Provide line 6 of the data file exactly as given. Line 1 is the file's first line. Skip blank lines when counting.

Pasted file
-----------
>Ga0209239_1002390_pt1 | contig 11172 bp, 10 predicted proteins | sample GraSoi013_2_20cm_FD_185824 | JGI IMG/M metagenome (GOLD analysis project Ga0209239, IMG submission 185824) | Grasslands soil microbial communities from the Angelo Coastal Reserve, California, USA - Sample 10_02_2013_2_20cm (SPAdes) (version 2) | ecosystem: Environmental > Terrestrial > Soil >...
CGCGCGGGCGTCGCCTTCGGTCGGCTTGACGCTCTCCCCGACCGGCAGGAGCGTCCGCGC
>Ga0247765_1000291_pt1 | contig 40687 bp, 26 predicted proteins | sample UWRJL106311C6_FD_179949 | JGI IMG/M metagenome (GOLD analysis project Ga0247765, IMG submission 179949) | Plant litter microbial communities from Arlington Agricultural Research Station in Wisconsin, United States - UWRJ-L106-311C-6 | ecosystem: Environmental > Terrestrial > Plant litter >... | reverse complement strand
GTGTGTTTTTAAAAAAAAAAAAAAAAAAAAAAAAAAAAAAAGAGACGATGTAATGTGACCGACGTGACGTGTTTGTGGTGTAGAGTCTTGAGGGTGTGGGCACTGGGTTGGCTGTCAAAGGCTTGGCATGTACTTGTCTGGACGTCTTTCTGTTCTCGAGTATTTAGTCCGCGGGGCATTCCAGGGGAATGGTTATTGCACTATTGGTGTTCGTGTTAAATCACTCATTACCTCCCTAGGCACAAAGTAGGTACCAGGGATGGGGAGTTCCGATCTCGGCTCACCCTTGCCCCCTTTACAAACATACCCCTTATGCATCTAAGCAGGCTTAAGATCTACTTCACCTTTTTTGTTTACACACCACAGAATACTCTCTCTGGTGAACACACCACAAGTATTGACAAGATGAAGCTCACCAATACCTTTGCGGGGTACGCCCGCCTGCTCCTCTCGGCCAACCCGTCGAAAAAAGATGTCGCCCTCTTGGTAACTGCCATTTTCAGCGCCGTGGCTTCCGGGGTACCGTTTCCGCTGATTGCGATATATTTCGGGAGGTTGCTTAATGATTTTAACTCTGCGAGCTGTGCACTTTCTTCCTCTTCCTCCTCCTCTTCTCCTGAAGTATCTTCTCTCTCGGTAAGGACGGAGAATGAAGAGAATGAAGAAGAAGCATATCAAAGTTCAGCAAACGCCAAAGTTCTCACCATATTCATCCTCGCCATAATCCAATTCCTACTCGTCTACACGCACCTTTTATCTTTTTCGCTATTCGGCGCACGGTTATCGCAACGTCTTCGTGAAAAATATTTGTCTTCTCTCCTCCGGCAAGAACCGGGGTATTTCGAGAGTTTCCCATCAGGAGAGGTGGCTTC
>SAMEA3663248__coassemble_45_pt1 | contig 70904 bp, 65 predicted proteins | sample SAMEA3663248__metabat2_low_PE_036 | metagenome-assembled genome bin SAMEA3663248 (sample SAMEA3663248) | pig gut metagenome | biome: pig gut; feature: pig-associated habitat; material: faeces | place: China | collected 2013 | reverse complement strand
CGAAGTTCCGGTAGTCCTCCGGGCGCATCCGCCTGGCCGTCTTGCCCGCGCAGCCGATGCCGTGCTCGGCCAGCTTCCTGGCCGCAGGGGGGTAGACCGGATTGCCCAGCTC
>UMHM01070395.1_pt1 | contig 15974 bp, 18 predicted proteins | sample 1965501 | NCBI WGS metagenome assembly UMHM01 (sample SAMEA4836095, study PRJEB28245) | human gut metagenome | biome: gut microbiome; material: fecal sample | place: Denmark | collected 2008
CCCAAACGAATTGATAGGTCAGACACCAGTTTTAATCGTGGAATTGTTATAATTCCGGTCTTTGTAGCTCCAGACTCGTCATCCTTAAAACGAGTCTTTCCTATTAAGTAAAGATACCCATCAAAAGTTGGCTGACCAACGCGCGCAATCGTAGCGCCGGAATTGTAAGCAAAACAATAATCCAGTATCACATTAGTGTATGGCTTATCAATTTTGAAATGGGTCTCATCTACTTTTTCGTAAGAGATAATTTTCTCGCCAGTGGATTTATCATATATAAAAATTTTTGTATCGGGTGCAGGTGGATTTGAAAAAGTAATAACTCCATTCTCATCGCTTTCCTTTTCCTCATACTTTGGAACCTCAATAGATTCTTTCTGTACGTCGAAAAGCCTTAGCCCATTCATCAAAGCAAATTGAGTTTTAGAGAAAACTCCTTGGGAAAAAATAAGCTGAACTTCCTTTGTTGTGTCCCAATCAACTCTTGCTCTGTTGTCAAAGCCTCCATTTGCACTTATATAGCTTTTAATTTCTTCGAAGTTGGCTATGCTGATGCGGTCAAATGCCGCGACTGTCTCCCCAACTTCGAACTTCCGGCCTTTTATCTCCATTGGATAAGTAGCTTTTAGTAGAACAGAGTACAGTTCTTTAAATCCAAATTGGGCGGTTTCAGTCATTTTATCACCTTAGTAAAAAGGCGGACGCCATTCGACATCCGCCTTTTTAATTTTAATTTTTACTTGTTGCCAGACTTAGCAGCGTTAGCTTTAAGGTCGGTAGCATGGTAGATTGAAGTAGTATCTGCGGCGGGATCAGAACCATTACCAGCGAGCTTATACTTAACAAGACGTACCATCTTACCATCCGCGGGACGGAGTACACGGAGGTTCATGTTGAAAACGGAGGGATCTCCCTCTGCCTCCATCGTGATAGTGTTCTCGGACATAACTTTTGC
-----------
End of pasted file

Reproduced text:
CGAAGTTCCGGTAGTCCTCCGGGCGCATCCGCCTGGCCGTCTTGCCCGCGCAGCCGATGCCGTGCTCGGCCAGCTTCCTGGCCGCAGGGGGGTAGACCGGATTGCCCAGCTC